You are not completely understanding time remapping and your slider. If you cange or animate the slider value the video will speed up or slow down depending on where the keyframes are and it will not behave in a way where you could have video running at 50% speed and then gradually speed it up to 100% or gradually slow it down to a still frame by animating a slider.
Please tell us what you are trying to achieve. Pre-composing, sequenced layers, or video, time remapping always works exactly the same way. It sets the current frame at the time value given it. Not the frame value, the time value. Without knowing what you are trying to do I can't point you to the right solution.
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Ah, I am not trying to change the speed of the precomp. I am simply using time-remapping to allow me to choose which frame to display of the precomp.
Sorry, my example with the Slider was unnecessary. This problem persists without the use of a slider or even expressions. The reason I mention it is because it presented me with a solution to the problem (by adding a half-frame).
In this case, I am animating a character's face. The sequence is a series of mouth positions, imported from an AI file. I am animating the mouth by adding hold keyframes, either indirectly using a slider on a null layer, or directly using time-remapping on the precomp itself.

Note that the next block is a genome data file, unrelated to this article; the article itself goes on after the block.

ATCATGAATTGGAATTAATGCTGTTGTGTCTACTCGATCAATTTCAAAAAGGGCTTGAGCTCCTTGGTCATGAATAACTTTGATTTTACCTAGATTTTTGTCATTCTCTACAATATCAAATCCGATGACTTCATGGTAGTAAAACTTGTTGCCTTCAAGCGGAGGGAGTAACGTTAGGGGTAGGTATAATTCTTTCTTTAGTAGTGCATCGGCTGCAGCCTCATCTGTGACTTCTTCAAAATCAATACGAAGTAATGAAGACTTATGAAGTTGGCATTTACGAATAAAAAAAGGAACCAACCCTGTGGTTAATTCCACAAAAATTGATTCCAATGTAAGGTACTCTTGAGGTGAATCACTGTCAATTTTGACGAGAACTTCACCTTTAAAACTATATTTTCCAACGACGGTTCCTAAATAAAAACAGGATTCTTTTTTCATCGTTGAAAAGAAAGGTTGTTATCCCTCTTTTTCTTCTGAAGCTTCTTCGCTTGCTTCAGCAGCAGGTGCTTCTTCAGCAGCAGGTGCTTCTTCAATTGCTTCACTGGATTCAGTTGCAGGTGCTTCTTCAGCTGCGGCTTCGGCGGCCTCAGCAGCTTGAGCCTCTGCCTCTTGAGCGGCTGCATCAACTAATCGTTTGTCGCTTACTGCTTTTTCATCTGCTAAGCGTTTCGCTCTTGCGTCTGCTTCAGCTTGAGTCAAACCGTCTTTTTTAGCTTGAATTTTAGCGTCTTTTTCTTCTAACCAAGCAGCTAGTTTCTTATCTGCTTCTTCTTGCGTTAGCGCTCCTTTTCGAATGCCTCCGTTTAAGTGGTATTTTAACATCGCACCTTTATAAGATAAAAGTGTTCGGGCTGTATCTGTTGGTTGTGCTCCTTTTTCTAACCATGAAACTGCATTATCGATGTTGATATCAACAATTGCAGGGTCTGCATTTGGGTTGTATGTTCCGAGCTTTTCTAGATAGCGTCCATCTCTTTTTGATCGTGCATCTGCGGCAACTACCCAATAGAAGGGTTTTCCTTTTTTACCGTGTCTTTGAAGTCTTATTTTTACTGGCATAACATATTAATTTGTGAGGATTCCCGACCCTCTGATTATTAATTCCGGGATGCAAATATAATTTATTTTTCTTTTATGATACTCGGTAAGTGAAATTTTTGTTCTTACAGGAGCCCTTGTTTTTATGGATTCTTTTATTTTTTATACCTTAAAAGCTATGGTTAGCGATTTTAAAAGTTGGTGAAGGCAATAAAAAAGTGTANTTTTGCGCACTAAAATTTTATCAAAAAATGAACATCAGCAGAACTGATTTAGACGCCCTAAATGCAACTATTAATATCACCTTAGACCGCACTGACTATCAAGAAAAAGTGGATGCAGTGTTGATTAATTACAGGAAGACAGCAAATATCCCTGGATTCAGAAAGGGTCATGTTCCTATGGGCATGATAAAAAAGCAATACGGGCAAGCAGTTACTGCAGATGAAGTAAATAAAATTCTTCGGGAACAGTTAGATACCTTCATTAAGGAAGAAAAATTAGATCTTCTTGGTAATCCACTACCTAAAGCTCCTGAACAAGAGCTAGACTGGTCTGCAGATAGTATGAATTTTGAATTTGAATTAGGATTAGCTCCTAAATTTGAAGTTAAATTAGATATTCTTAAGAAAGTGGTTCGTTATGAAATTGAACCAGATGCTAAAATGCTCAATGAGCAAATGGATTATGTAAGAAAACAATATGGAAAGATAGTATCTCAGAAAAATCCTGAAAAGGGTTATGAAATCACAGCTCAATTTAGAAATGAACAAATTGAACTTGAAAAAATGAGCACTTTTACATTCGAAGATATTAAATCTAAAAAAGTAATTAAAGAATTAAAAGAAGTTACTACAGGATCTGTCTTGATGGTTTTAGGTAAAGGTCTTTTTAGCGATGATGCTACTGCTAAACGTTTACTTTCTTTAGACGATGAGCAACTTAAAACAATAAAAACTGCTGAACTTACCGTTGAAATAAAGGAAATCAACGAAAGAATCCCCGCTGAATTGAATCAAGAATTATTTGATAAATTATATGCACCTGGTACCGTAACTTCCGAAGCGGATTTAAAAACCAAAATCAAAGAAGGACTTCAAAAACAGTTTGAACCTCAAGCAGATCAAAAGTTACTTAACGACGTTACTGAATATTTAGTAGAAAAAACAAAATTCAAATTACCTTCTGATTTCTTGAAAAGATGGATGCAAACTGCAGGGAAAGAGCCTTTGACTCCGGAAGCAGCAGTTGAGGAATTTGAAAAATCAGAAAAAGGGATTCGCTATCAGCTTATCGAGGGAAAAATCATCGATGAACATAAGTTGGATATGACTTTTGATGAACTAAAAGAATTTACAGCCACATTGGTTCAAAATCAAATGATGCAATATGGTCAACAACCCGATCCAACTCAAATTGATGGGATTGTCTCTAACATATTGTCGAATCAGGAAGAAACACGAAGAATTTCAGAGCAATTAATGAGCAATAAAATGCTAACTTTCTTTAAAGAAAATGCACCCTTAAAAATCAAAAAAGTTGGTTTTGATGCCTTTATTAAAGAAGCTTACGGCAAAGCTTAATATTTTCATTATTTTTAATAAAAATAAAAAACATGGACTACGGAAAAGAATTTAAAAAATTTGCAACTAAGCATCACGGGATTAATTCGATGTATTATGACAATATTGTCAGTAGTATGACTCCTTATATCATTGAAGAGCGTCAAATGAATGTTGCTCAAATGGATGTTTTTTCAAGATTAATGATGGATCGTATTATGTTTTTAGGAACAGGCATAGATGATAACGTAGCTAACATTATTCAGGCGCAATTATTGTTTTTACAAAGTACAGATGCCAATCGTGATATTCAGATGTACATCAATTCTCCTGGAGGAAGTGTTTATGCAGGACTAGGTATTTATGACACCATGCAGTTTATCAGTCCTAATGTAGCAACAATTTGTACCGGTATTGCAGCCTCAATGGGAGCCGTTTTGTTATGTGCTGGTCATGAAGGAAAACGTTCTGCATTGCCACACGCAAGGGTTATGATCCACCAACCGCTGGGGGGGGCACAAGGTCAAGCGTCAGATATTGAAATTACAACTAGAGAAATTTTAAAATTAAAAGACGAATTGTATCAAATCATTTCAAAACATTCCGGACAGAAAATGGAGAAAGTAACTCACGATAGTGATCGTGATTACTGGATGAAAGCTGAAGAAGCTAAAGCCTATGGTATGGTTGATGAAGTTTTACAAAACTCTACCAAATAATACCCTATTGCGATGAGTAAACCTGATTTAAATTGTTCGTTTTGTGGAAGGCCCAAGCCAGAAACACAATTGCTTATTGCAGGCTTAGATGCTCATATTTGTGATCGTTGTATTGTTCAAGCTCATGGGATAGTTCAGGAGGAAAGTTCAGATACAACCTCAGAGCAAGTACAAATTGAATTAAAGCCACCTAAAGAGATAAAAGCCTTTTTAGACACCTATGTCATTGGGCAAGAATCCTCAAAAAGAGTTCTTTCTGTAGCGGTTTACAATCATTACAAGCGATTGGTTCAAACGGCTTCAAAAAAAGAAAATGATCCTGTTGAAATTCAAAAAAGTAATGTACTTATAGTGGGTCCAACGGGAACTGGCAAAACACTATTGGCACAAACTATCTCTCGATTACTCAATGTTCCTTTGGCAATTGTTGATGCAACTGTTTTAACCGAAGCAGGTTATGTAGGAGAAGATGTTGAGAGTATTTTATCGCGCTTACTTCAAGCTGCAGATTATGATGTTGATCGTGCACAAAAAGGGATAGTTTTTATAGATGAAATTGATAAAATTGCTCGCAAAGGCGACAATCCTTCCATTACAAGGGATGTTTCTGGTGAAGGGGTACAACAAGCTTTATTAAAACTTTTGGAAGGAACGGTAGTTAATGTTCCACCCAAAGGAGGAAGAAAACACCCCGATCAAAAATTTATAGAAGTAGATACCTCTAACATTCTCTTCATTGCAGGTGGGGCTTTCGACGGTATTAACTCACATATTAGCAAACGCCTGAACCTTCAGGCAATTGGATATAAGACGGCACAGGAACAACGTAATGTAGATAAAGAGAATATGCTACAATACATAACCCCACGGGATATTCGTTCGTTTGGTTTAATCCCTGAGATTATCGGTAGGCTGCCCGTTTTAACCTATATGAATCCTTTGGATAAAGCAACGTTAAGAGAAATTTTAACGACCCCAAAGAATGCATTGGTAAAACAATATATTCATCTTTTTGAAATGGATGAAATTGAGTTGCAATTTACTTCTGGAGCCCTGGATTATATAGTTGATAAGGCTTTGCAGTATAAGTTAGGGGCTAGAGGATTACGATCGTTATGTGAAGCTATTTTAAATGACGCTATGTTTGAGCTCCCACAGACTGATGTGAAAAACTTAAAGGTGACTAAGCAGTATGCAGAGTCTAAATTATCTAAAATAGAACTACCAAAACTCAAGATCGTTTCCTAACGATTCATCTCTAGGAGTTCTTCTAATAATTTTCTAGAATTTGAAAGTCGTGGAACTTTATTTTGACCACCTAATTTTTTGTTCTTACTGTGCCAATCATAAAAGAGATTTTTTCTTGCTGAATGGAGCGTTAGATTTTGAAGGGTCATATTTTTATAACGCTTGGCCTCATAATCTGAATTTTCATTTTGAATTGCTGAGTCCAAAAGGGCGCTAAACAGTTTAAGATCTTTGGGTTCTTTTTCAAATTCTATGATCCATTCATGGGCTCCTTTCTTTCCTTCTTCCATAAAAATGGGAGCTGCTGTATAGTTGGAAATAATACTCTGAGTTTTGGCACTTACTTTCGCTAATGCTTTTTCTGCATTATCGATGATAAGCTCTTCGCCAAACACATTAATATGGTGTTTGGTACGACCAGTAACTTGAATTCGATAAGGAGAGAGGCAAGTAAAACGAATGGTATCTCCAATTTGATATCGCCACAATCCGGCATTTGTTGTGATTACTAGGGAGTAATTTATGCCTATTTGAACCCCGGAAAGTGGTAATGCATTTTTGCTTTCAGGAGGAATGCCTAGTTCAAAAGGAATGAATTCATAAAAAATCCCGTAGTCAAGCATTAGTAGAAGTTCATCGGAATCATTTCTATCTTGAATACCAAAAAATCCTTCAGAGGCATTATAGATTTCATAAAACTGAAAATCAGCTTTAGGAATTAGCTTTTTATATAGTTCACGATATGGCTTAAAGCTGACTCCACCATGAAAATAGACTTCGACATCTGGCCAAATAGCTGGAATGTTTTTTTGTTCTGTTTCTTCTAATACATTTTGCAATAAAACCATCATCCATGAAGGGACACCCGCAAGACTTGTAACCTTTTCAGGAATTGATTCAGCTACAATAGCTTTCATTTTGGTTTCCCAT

In both cases the result is inconsistent; I add a keyframe for frame 2, and the precomp displays the artwork for frame 3. Not all the time, but sometimes. And sometimes it's not a problem with previews inside the GUI, but is a problem in the final render, or vice-versa. It is not a matter of my mis-use of time-remapping. This is a bug, and has been present since CS6, and not before.
When I talk about the conversion between "frames" and "time", I am talking about the fact that AE is seconds-based (or some other term that means the same thing), not frame-based. So if you want to deal with frames, you have to convert frames to time values. In this case I am doing that by multiplying an integer by the duration of a frame in seconds.
There's nothing wrong other than your expression:
refers to the footage item in the project window, not the layers as they are used in your (pre-) comp. Naturally, if there is a framerate mismatch somewhere or you already have offset stuff in the nested comp, the reference to the original, unmangled source will yield a result that does not align with your comp time. I'm not arguing that there may be otehr issues with the crappy cache system introduced in CS6, but treally, you should start by fixing/ hardening your expression first.
Try this for your expression:
sv = Math.floor(effect("Slider Control")("Slider"));
tc = thisComp.frameDuration;
Now, as long as the pre-comp frame rate matches the nested comp frame rate you can easily go from one of your mouth positions. 4 on the slider to 4.99 will give you frame 4 of the pre-comp. For this to work your pre-comp and your comp must have the same frame rate.
I'm not sure that entering keyframes for the slider is any easier or faster than simply typing numbers into the Time Remapping field but this will give you the results you are looking for.
When I do this kind of thing I usually take the audio track into Premiere Pro, select the metadata panel, analyze the audio, and then bring the audio into AE. This puts markers on the audio track for each word with the word clearly visible in the audio track. You can then precisely drop in your phoneme keyframes by simply reading the track and entering the correct values. If you have an accurate text file of the audio track the accuracy of speech analysis in Premiere Pro is amazing. This will give you something like this to work with in your timeline. For me it cuts editing time by about 60%.
Here's a tutorial on Speach Analysis in Premiere Pro. It will save you a lot of time.